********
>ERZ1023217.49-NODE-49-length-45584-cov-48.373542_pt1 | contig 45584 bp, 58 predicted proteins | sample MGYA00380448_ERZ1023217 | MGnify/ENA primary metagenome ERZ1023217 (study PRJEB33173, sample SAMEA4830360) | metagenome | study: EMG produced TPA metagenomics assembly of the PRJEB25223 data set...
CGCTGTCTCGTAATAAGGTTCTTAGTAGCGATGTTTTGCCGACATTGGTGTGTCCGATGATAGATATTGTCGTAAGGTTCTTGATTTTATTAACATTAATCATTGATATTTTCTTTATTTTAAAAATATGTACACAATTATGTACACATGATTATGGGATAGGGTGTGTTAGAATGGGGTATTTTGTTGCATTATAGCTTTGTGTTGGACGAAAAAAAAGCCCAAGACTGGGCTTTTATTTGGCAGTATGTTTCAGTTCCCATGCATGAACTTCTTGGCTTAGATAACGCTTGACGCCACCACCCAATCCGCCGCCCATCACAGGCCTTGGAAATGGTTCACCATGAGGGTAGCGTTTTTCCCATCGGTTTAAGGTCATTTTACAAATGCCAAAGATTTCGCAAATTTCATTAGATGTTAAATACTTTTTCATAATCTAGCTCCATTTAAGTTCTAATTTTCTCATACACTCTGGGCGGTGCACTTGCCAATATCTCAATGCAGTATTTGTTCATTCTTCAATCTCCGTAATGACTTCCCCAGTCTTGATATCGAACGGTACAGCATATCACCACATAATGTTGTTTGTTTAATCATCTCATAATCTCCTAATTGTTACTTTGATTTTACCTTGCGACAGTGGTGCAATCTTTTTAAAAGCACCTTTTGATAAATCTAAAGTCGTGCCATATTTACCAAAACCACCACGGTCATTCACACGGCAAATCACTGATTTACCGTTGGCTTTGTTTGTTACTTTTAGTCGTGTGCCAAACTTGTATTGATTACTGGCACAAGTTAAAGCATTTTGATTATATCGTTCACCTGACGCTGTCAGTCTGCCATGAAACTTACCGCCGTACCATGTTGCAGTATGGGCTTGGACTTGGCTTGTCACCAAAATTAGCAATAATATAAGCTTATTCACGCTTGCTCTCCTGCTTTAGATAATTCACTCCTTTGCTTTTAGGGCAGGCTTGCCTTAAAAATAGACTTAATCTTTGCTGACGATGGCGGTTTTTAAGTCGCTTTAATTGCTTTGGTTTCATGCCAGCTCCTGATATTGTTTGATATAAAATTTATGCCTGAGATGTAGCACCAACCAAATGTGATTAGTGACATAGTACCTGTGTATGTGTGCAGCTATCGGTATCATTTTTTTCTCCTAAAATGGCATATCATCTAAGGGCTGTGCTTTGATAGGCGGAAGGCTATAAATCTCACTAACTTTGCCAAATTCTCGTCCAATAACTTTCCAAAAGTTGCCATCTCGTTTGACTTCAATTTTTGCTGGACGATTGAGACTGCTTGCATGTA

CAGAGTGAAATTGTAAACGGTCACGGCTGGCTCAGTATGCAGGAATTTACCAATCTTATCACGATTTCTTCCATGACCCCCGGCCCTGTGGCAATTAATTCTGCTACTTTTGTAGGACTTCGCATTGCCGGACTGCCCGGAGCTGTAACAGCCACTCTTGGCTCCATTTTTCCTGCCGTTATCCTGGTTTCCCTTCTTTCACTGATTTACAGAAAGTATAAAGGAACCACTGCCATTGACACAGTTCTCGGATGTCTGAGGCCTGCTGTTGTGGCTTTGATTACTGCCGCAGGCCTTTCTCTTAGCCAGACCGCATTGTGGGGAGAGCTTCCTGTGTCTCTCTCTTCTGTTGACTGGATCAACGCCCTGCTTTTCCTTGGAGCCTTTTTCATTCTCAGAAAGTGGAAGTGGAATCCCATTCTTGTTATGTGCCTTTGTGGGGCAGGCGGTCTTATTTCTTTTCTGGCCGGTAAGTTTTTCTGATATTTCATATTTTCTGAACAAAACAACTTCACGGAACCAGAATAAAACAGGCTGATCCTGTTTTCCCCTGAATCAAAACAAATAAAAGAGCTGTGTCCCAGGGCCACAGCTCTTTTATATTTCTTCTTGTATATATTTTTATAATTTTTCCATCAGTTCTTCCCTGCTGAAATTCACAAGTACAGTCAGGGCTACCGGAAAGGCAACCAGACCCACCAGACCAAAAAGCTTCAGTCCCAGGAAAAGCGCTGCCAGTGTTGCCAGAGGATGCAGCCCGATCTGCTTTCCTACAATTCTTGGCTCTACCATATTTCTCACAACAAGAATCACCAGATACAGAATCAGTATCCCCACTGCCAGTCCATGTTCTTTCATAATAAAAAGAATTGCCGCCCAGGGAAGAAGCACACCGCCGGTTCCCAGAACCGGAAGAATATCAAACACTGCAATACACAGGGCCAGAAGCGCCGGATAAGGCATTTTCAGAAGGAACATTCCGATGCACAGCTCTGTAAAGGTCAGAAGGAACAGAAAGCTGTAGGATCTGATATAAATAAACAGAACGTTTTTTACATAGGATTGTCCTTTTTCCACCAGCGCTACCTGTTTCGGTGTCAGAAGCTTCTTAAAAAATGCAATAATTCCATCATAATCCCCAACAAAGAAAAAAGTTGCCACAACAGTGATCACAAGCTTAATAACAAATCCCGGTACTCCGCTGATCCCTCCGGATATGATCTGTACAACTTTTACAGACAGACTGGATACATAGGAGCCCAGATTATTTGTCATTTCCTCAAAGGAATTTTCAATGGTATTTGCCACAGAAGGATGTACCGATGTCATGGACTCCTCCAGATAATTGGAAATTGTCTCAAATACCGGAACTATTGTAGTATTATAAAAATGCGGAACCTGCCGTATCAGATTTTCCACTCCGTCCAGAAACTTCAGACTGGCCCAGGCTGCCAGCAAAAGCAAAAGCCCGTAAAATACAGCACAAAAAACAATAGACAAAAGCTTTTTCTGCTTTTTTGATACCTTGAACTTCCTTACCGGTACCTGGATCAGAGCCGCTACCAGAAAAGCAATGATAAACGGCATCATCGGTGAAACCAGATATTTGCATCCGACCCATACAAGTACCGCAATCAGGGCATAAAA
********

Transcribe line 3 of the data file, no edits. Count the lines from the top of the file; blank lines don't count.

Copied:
CAGAGTGAAATTGTAAACGGTCACGGCTGGCTCAGTATGCAGGAATTTACCAATCTTATCACGATTTCTTCCATGACCCCCGGCCCTGTGGCAATTAATTCTGCTACTTTTGTAGGACTTCGCATTGCCGGACTGCCCGGAGCTGTAACAGCCACTCTTGGCTCCATTTTTCCTGCCGTTATCCTGGTTTCCCTTCTTTCACTGATTTACAGAAAGTATAAAGGAACCACTGCCATTGACACAGTTCTCGGATGTCTGAGGCCTGCTGTTGTGGCTTTGATTACTGCCGCAGGCCTTTCTCTTAGCCAGACCGCATTGTGGGGAGAGCTTCCTGTGTCTCTCTCTTCTGTTGACTGGATCAACGCCCTGCTTTTCCTTGGAGCCTTTTTCATTCTCAGAAAGTGGAAGTGGAATCCCATTCTTGTTATGTGCCTTTGTGGGGCAGGCGGTCTTATTTCTTTTCTGGCCGGTAAGTTTTTCTGATATTTCATATTTTCTGAACAAAACAACTTCACGGAACCAGAATAAAACAGGCTGATCCTGTTTTCCCCTGAATCAAAACAAATAAAAGAGCTGTGTCCCAGGGCCACAGCTCTTTTATATTTCTTCTTGTATATATTTTTATAATTTTTCCATCAGTTCTTCCCTGCTGAAATTCACAAGTACAGTCAGGGCTACCGGAAAGGCAACCAGACCCACCAGACCAAAAAGCTTCAGTCCCAGGAAAAGCGCTGCCAGTGTTGCCAGAGGATGCAGCCCGATCTGCTTTCCTACAATTCTTGGCTCTACCATATTTCTCACAACAAGAATCACCAGATACAGAATCAGTATCCCCACTGCCAGTCCATGTTCTTTCATAATAAAAAGAATTGCCGCCCAGGGAAGAAGCACACCGCCGGTTCCCAGAACCGGAAGAATATCAAACACTGCAATACACAGGGCCAGAAGCGCCGGATAAGGCATTTTCAGAAGGAACATTCCGATGCACAGCTCTGTAAAGGTCAGAAGGAACAGAAAGCTGTAGGATCTGATATAAATAAACAGAACGTTTTTTACATAGGATTGTCCTTTTTCCACCAGCGCTACCTGTTTCGGTGTCAGAAGCTTCTTAAAAAATGCAATAATTCCATCATAATCCCCAACAAAGAAAAAAGTTGCCACAACAGTGATCACAAGCTTAATAACAAATCCCGGTACTCCGCTGATCCCTCCGGATATGATCTGTACAACTTTTACAGACAGACTGGATACATAGGAGCCCAGATTATTTGTCATTTCCTCAAAGGAATTTTCAATGGTATTTGCCACAGAAGGATGTACCGATGTCATGGACTCCTCCAGATAATTGGAAATTGTCTCAAATACCGGAACTATTGTAGTATTATAAAAATGCGGAACCTGCCGTATCAGATTTTCCACTCCGTCCAGAAACTTCAGACTGGCCCAGGCTGCCAGCAAAAGCAAAAGCCCGTAAAATACAGCACAAAAAACAATAGACAAAAGCTTTTTCTGCTTTTTTGATACCTTGAACTTCCTTACCGGTACCTGGATCAGAGCCGCTACCAGAAAAGCAATGATAAACGGCATCATCGGTGAAACCAGATATTTGCATCCGACCCATACAAGTACCGCAATCAGGGCATAAAA